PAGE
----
Addai Says Key to Two-Back System is Staying Ready
INDIANAPOLIS – Joseph Addai said he can't predict the future.
So, when asked how the workload at running might break down with the addition of first-round selection Donald Brown next season, Addai agreed this past week with new Colts Head Coach Jim Caldwell it was too early too tell.
What is known is this:
Addai, a four-year veteran and a Pro Bowl selection following the 2007 season, has been in the situation he likely will be in next season – sharing time with another running back – and he said you can never really predict carries or circumstance. You just have to be prepared.
And Addai said that won't be a problem.
"It's still early – you really can't tell," Addai said during the Colts' 2009 mandatory mini-camp, which concluded Sunday at the Indiana Farm Bureau Football Center.
"It's kind of like when me and Dom(inic Rhodes) were splitting time (in 2006 and 2008). We really didn't go into the game knowing who was going to get most of the carries, who was going to get this number, whatever. Really, it's just being ready when you're out there."
Addai, the Colts' first-round selection in the 2006 NFL Draft, shared time with Rhodes as a rookie. He became the first player in NFL history to rush for 1,000 yards while not starting a game. He then started in 2007, with Kenton Keith playing sparingly as a backup, then shared carries again this past season when Rhodes returned after a year absence.
That's the sort of approach Caldwell said he anticipates this season.
"We do like the balance," Caldwell said. "It's not any different from what we were able to do with (former running back) Edge (Edgerrin James) and Dom and Joe and Dom. We had a pretty good mix in there. We usually kind of figure that out as we go into a year and try to narrow it down, but right now I couldn't give you answers. We know one thing, that he's going to be able to get some help from the guys who are in that position.
"Donald Brown is coming along well and we certainly believe that he'll be able to give Joe a chance to take a little break once in a while."
Addai, after rushing for more than 1,000 yards in each of his first two seasons and making the Pro Bowl following the 2007 season, finished this past season with 544 yards and three touchdowns on 155 carries, a 3.5-yards-per-carry average. He started all 12 games in which he played.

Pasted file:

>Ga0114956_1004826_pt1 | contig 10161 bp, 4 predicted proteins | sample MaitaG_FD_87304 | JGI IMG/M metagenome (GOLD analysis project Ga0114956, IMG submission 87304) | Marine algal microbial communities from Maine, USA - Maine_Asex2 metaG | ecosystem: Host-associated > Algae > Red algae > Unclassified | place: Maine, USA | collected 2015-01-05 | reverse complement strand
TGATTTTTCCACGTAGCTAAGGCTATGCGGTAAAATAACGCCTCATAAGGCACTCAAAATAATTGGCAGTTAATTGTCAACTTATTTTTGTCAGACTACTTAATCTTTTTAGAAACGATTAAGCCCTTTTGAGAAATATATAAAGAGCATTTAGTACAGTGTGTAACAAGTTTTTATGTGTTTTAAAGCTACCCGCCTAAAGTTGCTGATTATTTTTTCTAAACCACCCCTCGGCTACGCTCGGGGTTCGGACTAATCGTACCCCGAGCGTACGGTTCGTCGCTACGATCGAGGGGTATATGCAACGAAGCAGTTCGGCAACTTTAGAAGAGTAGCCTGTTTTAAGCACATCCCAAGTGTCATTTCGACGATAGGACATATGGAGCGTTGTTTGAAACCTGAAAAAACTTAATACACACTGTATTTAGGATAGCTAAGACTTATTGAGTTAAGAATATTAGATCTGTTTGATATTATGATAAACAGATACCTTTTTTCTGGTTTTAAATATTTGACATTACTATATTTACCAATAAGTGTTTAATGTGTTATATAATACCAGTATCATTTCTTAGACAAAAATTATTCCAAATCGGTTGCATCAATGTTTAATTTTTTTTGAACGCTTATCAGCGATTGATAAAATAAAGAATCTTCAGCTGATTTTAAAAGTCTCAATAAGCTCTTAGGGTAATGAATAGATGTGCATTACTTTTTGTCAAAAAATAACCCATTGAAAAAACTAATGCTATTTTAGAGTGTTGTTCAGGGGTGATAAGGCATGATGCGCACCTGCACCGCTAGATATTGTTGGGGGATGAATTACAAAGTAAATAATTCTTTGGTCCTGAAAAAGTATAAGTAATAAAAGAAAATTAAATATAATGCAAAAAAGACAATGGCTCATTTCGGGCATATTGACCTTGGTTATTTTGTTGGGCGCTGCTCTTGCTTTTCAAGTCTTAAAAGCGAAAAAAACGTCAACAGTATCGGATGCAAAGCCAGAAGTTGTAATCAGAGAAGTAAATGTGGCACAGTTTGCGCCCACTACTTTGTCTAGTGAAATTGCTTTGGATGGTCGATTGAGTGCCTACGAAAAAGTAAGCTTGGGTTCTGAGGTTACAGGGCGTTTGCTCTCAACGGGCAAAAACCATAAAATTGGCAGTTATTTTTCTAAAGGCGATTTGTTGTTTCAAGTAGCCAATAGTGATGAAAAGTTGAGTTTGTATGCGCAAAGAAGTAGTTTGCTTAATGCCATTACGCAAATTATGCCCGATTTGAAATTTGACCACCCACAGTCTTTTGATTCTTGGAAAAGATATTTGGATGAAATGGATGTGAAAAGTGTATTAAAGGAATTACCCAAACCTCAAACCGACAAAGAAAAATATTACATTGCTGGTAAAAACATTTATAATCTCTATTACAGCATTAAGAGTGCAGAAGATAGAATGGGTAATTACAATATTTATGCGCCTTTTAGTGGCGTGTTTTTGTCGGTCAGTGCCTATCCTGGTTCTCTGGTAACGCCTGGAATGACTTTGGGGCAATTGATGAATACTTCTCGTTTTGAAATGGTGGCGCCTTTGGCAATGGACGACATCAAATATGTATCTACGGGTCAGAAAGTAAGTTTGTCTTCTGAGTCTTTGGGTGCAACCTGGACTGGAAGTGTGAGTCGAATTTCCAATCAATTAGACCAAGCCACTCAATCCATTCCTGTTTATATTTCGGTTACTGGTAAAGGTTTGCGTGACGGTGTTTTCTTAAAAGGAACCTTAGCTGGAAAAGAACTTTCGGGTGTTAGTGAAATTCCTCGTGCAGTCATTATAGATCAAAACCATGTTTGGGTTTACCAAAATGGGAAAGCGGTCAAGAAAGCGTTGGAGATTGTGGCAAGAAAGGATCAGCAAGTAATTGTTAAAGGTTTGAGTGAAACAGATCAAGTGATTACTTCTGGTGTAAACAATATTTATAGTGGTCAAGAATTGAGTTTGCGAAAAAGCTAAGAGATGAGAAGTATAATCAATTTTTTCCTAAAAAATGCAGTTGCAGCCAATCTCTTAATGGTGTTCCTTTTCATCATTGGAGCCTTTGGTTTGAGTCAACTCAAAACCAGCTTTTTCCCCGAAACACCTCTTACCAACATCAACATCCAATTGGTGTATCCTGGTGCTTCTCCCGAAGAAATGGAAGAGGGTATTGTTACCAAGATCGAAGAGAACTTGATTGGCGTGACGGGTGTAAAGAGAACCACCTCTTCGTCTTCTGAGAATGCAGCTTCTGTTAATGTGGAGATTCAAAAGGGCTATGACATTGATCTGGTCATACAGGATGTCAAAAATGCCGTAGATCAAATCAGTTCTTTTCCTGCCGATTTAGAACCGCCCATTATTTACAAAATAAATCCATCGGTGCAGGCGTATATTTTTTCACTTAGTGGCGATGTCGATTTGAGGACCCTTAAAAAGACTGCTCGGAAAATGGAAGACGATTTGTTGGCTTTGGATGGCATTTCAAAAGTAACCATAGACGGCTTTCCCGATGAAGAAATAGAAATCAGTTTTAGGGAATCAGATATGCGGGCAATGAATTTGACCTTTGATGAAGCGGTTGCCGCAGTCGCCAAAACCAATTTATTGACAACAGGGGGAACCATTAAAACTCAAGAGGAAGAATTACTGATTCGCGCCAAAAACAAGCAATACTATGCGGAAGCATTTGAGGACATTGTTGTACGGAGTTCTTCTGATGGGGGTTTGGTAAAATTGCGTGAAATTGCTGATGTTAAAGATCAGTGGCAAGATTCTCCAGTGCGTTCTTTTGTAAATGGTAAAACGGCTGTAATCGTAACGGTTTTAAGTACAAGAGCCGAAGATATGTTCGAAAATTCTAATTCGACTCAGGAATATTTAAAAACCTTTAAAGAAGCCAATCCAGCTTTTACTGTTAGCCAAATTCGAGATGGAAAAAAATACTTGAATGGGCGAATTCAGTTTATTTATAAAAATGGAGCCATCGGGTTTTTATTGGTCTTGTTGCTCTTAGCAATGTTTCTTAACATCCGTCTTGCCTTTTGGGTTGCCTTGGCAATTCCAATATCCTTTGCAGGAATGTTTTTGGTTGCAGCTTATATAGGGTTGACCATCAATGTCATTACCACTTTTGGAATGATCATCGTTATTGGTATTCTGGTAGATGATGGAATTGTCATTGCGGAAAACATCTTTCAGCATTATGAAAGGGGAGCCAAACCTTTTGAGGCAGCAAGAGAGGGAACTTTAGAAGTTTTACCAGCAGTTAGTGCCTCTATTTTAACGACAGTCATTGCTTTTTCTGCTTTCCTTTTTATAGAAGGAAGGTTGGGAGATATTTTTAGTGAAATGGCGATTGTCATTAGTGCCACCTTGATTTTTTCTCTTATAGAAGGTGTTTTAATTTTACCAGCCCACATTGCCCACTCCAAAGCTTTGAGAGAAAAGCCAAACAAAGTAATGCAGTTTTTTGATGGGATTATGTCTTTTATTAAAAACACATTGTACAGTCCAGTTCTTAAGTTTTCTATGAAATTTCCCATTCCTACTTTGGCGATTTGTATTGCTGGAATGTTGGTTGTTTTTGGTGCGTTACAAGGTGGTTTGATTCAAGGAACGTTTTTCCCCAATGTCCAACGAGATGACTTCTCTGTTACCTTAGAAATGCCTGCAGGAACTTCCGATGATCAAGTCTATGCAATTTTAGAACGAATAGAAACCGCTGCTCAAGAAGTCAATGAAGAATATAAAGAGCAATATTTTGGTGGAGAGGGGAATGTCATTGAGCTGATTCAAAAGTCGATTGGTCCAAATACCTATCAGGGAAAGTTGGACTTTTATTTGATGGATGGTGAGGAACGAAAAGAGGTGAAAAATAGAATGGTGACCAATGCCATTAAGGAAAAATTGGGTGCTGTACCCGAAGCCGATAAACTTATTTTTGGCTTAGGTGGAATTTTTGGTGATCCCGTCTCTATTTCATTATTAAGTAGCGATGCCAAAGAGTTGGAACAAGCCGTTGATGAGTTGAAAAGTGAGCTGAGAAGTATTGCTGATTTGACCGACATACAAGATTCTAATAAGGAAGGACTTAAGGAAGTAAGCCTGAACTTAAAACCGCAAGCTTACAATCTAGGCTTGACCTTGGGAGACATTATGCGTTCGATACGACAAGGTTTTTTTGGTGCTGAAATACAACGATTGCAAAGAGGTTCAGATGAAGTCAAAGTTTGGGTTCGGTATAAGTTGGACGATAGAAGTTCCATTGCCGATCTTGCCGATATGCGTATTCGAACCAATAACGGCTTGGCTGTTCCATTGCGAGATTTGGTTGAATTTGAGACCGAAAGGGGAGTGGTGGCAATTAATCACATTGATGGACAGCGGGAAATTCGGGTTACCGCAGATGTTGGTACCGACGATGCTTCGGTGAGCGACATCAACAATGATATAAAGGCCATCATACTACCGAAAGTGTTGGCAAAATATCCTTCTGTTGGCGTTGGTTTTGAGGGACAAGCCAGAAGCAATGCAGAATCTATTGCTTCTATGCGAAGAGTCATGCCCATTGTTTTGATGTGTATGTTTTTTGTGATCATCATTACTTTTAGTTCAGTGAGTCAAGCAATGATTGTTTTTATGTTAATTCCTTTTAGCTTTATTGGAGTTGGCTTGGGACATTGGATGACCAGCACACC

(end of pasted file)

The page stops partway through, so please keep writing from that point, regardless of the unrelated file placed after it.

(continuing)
"I think it was probably more so that we were a bit unsettled in some situations up front," Caldwell said. "There were some situations where I think we may have been a little banged up. Joe might have had a few bumps and bruises where he might not have been as healthy as he'd like to be, so I think all of those things may have been factors contributing to that slight dip."
The Colts' running game has been an offseason theme among coaches and players. Caldwell has said it must improve next season, and Colts center Jeff Saturday has said the members of the line were embarrassed by the performance. After ranking no worse than 19th in the NFL in rushing in eight of the last nine seasons, the Colts finished this past season 31st of 32 teams, rushing for an average of 79.6 yards per game.
"You have people injured here, (there)," Addai said. "Me, myself, I was injured. I really can't say. I think this year we're just going back to the basics and understanding what we have to do.
"You really can't say it was one thing. It was a lot of things. A lot of people were injured here, a lot of people were injured there. (Colts quarterback) Peyton (Manning) didn't participate the whole training camp, so there was a lot of stuff that was going on. I think all in all, we still had a fairly good season. It never comes down to the running game or the passing game. It's just, 'How do we finish out at the end?'
"And having all of that, it tells you what kind of team we have."
Still, Addai said he agrees with Saturday and Caldwell in that whatever was wrong with the running game needs to improve next season.
"We have to get it fixed, regardless," Addai said. "No matter what, there's no pointing fingers. This is a new year. We have to fix the problems. We're starting from square one. When you come back you just watch everything and then come back to the basics.
"At the same time, you don't have anywhere to go but up."